15. The method recited in claim 14 in which a cofactor signal is also examined if less than t errors has occurred.
16. Circuit means for processing syndromes from a multibytes error correcting system operable to correct up to t errors in a selected codeword containing up to 2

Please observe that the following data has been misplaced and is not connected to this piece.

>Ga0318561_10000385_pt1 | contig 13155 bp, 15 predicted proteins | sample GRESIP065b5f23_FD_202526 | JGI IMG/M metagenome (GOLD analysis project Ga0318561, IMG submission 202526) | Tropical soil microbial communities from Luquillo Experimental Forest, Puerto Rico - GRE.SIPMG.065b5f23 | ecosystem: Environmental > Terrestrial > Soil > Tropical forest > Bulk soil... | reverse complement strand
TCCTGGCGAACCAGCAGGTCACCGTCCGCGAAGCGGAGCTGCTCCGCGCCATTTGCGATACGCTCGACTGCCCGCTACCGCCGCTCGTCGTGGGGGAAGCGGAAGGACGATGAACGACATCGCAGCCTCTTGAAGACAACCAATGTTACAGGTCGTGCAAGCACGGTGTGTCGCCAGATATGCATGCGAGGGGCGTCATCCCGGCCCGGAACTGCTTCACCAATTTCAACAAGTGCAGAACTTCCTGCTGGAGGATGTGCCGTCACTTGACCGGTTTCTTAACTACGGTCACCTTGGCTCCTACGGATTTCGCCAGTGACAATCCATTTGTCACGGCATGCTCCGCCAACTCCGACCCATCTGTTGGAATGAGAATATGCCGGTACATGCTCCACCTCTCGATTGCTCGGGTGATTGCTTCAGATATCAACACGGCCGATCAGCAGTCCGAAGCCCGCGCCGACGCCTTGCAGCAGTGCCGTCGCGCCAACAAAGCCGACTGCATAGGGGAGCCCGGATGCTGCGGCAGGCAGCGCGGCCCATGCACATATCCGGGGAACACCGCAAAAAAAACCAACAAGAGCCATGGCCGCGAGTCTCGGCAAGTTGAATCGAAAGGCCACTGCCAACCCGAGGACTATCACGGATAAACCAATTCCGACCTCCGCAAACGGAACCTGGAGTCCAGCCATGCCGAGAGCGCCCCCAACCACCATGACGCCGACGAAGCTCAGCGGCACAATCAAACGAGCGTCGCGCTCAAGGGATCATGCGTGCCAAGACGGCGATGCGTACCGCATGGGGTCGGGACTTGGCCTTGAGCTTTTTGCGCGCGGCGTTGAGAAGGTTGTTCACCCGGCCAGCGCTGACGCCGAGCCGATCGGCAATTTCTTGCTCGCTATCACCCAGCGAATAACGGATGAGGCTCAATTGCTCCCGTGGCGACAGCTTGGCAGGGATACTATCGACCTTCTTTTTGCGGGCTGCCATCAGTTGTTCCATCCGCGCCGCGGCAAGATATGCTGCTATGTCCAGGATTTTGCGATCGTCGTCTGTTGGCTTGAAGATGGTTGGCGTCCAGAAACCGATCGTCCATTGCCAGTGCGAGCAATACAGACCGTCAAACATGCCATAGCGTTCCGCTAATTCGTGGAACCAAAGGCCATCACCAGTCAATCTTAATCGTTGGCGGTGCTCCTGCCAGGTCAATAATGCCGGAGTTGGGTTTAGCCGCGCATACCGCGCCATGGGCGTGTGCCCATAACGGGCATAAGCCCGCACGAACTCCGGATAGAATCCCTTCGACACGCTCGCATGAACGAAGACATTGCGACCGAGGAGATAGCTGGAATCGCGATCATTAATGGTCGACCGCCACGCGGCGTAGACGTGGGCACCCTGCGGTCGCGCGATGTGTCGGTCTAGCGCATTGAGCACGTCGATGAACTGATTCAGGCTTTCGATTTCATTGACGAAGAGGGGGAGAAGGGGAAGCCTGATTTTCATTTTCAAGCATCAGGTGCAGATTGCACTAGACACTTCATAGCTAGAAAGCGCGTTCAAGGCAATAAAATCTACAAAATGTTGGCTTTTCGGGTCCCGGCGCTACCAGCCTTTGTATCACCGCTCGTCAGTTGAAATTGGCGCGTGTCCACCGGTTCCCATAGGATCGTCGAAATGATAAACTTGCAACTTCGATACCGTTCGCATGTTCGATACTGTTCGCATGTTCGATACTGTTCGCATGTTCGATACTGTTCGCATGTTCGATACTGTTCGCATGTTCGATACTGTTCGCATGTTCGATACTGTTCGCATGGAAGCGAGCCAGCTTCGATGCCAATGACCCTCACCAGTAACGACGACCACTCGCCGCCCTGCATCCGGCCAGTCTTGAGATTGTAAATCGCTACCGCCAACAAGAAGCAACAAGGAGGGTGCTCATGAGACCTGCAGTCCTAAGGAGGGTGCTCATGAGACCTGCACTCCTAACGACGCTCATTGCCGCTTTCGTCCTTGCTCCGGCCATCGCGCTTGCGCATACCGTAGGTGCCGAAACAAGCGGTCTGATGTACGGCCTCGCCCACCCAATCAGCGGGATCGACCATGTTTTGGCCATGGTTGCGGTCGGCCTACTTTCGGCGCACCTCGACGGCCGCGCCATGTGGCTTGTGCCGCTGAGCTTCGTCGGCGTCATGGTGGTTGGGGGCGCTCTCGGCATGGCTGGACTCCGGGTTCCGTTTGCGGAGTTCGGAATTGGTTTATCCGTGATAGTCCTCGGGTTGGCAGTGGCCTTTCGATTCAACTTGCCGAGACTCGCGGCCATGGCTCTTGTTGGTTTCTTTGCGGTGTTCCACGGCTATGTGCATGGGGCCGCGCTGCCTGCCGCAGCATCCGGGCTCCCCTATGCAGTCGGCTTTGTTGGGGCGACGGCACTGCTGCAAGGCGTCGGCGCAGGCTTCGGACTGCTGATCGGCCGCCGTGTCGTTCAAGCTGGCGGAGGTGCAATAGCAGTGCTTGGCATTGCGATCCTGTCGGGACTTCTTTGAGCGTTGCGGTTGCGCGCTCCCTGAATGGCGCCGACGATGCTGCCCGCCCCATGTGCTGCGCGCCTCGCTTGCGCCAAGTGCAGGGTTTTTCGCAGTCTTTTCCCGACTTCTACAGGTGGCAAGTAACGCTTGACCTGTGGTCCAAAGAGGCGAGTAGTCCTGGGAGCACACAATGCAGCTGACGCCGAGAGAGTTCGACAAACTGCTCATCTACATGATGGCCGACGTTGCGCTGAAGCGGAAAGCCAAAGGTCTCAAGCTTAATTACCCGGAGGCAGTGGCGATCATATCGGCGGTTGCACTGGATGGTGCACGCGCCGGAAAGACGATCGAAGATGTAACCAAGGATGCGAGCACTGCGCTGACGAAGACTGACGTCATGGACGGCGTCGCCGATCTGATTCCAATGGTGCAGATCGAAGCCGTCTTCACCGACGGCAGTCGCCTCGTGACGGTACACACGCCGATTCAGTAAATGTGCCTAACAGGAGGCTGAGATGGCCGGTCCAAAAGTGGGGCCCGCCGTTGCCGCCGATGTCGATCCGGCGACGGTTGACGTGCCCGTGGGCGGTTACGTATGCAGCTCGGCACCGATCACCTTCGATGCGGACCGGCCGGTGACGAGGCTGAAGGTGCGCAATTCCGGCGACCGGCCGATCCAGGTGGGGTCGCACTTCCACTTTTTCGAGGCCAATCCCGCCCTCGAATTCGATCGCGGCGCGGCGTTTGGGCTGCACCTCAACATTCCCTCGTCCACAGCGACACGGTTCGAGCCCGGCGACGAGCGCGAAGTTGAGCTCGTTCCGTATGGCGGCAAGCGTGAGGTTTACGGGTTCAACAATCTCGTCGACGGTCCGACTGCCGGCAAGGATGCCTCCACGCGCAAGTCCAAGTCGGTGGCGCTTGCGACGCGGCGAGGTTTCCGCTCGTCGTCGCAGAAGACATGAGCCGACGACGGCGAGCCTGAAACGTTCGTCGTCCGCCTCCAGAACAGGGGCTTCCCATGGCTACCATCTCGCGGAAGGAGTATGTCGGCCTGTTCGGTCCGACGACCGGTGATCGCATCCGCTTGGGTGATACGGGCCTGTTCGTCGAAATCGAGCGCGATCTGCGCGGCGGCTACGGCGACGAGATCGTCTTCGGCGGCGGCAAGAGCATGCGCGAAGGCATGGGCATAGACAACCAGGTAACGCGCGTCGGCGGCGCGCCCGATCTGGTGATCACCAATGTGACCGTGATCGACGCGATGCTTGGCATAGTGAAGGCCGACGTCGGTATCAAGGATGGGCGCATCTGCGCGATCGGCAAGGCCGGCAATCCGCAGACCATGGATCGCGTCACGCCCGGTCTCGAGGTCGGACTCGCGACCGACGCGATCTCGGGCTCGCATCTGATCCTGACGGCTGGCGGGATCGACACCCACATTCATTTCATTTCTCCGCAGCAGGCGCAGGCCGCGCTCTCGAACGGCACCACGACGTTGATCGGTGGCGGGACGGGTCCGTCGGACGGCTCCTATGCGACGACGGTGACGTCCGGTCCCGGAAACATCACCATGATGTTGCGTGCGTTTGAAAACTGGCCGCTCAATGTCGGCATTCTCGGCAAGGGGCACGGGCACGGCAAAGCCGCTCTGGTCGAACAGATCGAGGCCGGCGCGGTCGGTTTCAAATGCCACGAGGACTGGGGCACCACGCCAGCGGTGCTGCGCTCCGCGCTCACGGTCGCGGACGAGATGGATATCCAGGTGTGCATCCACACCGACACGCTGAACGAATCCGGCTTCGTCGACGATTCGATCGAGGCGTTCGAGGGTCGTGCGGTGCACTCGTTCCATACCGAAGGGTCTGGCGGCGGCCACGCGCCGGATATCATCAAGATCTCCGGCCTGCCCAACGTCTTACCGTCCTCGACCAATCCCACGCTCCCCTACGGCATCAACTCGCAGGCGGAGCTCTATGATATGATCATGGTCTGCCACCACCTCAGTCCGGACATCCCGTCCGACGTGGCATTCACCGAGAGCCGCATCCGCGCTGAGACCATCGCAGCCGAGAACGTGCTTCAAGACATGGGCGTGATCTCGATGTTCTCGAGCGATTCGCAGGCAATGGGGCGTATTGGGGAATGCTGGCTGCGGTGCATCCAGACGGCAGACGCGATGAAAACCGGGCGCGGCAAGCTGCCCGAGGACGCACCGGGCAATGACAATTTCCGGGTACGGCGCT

^{b} character positions, where each character is represented by a byte consisting of a unique combination of "b" binary bits, by processing 2t syndrome bytes, each containing "b" bits which were generated by combining write check bytes and read check bytes generated respectively during writing of data onto and reading of data from a storage medium, and which check bytes correspond to the modulo 2 sum of bit positions of said codeword that were selected systematically in accordance with a parity check matrix reflecting the roots α^{a}, α^{a+1}, α^{a+2}, . . . , α^{a+2t-1} of a generator polynomial where α is an element of the finite field of 2^{b} elements, said circuit means responsive to said 2t syndrome bytes for developing t+1 coefficients Δ for a error locator polynomial corresponding to the selected codeword, said circuit means being characterized by logic means responsive to predetermined combinations of said syndrome bytes to produce cofactors corresponding to coefficients Δ of the error locator polynomial when less than t errors occur, and combining circuitry for selectively combining said cofactor signals when all t errors occur to produce said t+1 coefficients.Description 1. Field of Invention This invention relates in general to error correcting systems employing cyclic error correcting codes and, in particular, to an improved method and apparatus for processing syndrome bytes in a multibyte error correcting system. 2. Cross-Referenced Application Application Ser. No. 454,393, filed concurrently herewith, entitled "On-the-Fly Multibyte Error Correcting System", A. M. Patel, assigned to the assignee of the present invention, discloses a on-the-fly multibyte error correcting system. 3. Description of the Prior Art The use of cyclic error correcting codes in connection with the storage of data in magnetic storage devices is well established in the prior art and is generally recognized as a very efficient and cost effective addition to the storage system. Generally, the error correcting process involves the processing of syndrome bytes to determine the location and pattern of each error that is detected. Syndrome bytes result from the exclusive-ORing of ECC write check characters that are generated as data is being written on the storage medium and ECC read check characters that are generated when the data is transferred from or read from storage. The number of ECC check characters employed depends on the desired power of the code and the number of data bytes to be checked or protected. As an example, in many present day ECC systems which are used in connection with the storage of 8-bit bytes in a magnetic storage device, two check bytes are used for each error to be checked in a codeword having a length of 255 byte positions. Thus, for example, six check bytes are required to detect up to three errors in a block of data having 249 data bytes and six check bytes. Thus, six distinctive syndrome bytes are generated in such a system. If there are no errors in the data word comprising the 255 bytes read from storage, then all six syndrome bytes each contain an all zero pattern. Under such a condition, no syndrome processing is required and the data word may be sent to the central processing unit. However, if one or more of the syndrome bytes is non-zero, then syndrome processing involves the process of identifying the location of the bytes in error and further identifying the error pattern for each error location. The prior art has disclosed in various publications and patents the underlying mathematical concepts and operations which are involved in normal syndrome processing operations. These operations and mathematical explanations generally involve first identifying the location of the errors by use of what has been referred to by Peterson as the "error locator polynomial". The overall objective of the mathematics involved employing the error locator polynomial is to define the locations of the bytes in error by using only the syndrome bytes that are generated in the system. The prior art has employed the error locator polynomial as the start of the mathematical analysis to express error locations in terms of syndromes so that binary logic may be employed to decode the syndrome bytes into first identifying the locations in error so that subsequent hardware can identify the error patterns in each location. Two problems have existed with the error locator portion of prior art syndrome processing decoders for multi-error correcting systems. The first problem is that separate sets of logic were required for each of the multi-error conditions. For example, if the system was designed to correct up to three errors, three separate and independent sets of logic were required to identify the error location. That is, the logic required to identify the error locations when there were three errors could not be used to identify the locations if there were less than three errors, i.e., two or a single error. Likewise, the logic designed to identify the error locations if two errors were present could not identify the error location if only one error existed in the codeword. The cost of such prior art decoders was, therefore, quite high. The second problem with prior art syndrome processing decoders for multibyte error correcting systems is that a division step was required in the mathematical processing of the syndrome bytes to arrive at error locations. It is well recognized that a division operation in higher order binary fields is costly, both in time and hardware implementation. The present invention provides a decoder for syndrome processing in a multibyte error correcting system which is capable of identifying each error location in a manner which avoids using a division operation and which employs a subset of the hardware used for identifying the maximum number of error locations in the system where the number of errors is less than maximum. In accordance with the present invention, a method and apparatus is disclosed in which syndrome bytes are used to develop the appropriate values of the coefficients of the error locator equation ##EQU1## which, when rewritten for a specific representative case such as a three byte error correction system, takes the following form: